Would you ignore a cry for help?
Appealing for help from a group is often hampered by a diffusion of responsibility, writes Richard Shotton. How do we change this?
In New York in 1964 there were 636 murders. But only one made the front page of the New York Times: that of Kitty Genovese.
In the early hours of 13 March, Kitty drove home after locking up the bar where she was manager. Back in Queen's, as she walked the short distance from her car to her apartment, she was attacked. Her assailant, Winston Moseley, repeatedly stabbed her, until a light coming on in a nearby house panicked him into fleeing.
Ten minutes later and Kitty, not yet fatally injured, staggered to the vestibule of her apartment block. No-one came to her aid. Moseley, emboldened by this lack of public attention, tracked her down and continued the assault.
Twenty minutes later, she was dead.
And the reason it so horrified the New York Times? There were 37 witnesses, but not one intervened or called the police. It caused a city-wide bout of soul-searching. Was this a symbol of the depths to which the city had sunk?
An alternative explanation
Two psychologists, Bibb Latane and John Darley, read the reports and wondered if the press had come to the wrong conclusion. Perhaps it wasn't despite the 37 witnesses, it was because there were 37, that there was no help.
Intrigued by the case, they faked a number of emergencies and monitored whether people were more likely to help if they were alone or in groups. In one such experiment, they recruited students for a discussion about personal problems. While a student was completing the test, one of the psychologists' helpers pretended to have an epileptic fit in a neighbouring room. Of the students who were alone, 85% went to help; this figure dropped to 31% when they were in groups of four.
Latane and Darley repeated the experiment with different types of emergencies. Each generated the same result: people in groups were less likely to help. They termed this the 'bystander effect'.
Their explanation was that appeals for help to groups are hampered by a diffusion of responsibility. Each individual in the group thinks: why should I suffer the inconvenience and danger of helping, when others have also been asked?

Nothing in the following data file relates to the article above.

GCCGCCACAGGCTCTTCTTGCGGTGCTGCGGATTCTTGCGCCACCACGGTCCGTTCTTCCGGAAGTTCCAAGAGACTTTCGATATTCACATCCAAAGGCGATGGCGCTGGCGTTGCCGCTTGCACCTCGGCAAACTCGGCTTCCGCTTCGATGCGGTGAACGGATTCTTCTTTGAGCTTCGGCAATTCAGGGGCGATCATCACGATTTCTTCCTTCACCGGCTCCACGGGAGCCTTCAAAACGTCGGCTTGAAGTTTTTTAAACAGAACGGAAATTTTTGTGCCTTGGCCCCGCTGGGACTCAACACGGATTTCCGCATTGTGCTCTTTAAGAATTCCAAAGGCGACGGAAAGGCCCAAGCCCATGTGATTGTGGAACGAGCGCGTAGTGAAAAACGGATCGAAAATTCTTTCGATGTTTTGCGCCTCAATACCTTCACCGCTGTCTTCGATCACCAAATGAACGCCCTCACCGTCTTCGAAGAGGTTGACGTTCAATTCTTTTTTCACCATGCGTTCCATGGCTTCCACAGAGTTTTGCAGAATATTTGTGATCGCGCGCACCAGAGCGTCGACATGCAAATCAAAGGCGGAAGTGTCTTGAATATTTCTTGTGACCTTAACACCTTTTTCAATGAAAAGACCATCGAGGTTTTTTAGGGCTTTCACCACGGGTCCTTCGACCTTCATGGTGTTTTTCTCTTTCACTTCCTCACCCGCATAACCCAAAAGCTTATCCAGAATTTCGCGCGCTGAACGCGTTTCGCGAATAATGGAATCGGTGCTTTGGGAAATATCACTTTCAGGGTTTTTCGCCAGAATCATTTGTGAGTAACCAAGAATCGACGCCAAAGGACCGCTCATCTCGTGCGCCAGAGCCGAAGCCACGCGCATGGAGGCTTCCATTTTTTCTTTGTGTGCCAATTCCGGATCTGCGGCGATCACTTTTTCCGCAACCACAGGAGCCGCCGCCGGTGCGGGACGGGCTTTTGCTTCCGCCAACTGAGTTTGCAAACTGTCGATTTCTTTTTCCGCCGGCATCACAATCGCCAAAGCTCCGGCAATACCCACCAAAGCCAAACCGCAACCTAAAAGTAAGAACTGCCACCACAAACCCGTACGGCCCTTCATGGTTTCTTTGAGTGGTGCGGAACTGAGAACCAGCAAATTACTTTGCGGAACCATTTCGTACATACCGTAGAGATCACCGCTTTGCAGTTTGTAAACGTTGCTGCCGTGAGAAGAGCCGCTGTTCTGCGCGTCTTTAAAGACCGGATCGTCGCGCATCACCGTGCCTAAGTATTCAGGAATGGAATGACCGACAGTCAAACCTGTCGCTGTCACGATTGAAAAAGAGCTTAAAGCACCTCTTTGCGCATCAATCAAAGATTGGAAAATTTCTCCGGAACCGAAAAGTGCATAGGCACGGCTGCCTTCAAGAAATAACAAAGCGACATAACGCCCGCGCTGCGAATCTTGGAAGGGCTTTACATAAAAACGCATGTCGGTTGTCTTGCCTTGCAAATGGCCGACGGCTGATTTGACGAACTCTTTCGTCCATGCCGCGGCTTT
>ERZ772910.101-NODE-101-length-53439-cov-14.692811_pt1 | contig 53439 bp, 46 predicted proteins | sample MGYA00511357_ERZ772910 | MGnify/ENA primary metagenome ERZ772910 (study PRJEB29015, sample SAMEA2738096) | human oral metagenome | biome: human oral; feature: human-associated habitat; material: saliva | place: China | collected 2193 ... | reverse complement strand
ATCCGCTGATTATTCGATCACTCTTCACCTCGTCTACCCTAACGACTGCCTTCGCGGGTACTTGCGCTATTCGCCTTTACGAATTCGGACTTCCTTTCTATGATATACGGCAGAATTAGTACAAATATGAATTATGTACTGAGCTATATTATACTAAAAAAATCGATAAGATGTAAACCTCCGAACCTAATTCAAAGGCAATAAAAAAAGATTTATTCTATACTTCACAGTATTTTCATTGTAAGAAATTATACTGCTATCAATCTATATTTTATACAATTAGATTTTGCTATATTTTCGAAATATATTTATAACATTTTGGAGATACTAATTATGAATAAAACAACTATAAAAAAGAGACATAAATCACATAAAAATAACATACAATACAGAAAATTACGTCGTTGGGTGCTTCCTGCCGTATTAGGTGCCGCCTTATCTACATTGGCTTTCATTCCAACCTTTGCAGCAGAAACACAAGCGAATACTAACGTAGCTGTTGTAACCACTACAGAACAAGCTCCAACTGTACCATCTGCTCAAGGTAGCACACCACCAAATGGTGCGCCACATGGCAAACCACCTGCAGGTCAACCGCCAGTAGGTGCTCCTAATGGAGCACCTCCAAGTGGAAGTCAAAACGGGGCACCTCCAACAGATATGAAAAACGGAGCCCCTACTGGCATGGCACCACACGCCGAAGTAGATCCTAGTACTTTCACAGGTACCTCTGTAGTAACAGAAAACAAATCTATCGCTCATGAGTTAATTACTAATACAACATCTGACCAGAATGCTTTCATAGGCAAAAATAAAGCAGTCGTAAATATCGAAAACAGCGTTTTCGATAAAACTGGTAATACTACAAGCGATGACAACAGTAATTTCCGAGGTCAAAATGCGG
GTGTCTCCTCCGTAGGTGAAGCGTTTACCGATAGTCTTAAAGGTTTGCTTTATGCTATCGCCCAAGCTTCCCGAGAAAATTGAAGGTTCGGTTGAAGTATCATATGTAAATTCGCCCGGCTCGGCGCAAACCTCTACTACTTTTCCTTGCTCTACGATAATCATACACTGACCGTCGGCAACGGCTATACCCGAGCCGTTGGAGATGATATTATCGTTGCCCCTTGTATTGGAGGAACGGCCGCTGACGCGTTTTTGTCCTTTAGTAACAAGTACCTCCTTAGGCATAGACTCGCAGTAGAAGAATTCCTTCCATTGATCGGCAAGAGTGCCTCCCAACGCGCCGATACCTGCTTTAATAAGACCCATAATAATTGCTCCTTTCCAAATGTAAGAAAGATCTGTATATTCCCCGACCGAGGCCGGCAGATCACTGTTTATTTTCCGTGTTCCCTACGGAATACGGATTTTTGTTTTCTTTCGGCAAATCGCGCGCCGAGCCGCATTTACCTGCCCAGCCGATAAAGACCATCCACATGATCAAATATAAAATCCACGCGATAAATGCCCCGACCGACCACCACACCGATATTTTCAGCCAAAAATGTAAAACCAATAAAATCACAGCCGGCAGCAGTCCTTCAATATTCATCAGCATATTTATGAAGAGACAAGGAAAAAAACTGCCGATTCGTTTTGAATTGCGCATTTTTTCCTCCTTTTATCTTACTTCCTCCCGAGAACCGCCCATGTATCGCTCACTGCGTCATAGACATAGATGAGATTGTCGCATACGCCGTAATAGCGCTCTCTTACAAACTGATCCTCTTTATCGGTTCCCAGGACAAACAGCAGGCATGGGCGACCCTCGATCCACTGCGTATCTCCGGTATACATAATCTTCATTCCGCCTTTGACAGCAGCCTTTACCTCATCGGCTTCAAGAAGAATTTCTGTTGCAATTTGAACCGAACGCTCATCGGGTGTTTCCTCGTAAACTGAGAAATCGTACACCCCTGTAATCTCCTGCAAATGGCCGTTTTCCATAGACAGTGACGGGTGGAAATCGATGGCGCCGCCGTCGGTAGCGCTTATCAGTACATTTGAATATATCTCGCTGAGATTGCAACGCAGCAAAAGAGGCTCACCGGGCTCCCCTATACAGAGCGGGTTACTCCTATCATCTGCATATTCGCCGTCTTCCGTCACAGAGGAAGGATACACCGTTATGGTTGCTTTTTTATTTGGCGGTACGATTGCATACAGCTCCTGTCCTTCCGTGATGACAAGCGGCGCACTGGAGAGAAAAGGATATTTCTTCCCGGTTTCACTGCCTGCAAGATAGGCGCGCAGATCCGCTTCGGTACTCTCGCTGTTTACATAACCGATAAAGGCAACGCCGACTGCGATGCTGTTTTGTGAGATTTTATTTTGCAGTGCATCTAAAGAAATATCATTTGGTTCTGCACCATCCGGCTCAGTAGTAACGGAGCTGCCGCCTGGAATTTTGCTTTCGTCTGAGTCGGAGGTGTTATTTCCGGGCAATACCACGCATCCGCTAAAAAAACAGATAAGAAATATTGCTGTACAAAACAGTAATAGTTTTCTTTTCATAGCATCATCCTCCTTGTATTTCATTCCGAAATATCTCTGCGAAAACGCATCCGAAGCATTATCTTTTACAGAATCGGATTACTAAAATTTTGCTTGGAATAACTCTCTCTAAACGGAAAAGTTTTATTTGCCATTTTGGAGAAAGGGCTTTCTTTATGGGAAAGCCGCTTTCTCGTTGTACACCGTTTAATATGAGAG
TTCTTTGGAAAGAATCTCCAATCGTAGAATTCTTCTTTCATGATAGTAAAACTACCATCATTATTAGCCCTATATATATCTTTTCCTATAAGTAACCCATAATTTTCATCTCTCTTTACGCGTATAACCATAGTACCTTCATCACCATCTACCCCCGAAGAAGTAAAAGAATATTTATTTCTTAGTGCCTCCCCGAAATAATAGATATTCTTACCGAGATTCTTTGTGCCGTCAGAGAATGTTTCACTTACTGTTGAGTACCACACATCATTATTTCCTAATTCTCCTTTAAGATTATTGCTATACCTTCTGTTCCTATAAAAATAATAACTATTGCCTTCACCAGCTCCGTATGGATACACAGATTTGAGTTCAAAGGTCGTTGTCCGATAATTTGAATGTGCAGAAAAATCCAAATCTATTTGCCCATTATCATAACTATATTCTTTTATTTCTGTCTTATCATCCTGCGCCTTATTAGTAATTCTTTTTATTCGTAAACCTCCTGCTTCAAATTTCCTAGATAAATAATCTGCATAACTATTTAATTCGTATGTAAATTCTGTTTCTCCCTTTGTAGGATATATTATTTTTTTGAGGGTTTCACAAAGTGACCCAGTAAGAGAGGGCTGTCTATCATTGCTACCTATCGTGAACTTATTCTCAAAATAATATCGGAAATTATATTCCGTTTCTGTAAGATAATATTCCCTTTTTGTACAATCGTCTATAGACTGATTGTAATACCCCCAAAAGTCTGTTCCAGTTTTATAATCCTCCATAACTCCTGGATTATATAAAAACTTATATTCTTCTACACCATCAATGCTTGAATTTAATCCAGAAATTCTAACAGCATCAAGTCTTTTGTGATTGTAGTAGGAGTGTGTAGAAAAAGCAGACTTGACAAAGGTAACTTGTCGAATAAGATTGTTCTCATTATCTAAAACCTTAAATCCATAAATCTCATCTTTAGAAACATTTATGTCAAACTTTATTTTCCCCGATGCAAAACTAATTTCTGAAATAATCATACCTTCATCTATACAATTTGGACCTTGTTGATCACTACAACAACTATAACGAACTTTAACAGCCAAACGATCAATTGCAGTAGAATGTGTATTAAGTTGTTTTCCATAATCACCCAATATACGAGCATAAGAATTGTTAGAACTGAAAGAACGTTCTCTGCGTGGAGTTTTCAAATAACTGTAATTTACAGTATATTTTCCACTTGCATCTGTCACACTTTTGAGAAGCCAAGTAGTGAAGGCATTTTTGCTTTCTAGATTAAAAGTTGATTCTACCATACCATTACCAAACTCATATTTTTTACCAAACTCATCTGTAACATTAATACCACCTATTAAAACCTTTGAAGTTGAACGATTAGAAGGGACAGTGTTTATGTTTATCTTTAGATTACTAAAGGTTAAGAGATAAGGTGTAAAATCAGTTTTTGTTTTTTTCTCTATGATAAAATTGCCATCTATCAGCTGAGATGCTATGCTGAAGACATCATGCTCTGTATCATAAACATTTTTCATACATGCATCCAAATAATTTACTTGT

Large groups may hinder message uptake
Group size should be considered when planning media.
On one hand, if an ad is trying to appeal for help, say for a charity or government campaign, then broadcast appeals will be sub-optimal. These campaigns benefit from creating a sense that people are being asked individually.
An example of this was a project with the Give Blood campaign, in which the creative was adapted to highlight dwindling stocks in specific cities, rather than the country as a whole. This led to a marked improvement in response rates.
But the impact of big groups is not always negative
Work by University of Houston psychologists, Yong Zhang and George Zinkan, shows that the same piece of creative tends to be judged as funnier when it's seen in a group.
Their experiment involved recruiting 216 people to watch soft drink commercials in groups of one, three and six. Their key finding was that ads tended to be rated as least funny when they were watched alone.
In contrast, ads watched in groups of three were reported to be 20% funnier than those watched alone. This finding has been supported by numerous other studies.
The impact of large groups might be due to social proof - this is the psychological idea that people are consciously, or subconsciously, influenced by what others are doing around them. So if one person in the group laughs, this subconsciously encourages others to find the content funny.
The varied effect of group size, perceived or actual, suggests that messages are sensitive to small contextual factors. If campaigns are to be as effective as possible, we need to test which contexts will boost the power of the campaign.
A final twist to the Kitty Genovese story
More than 40 years after Kitty's senseless murder, investigative journalists revealed that the police exaggerated the bystanders' apathy. Some neighbours had in fact called the cops that night, but in the words of the New York Post, the police commissioner "lazily passed a falsehood to a journalist".
Intriguingly, a lie led to an important truth.
Richard Shotton is head of insight at Zenith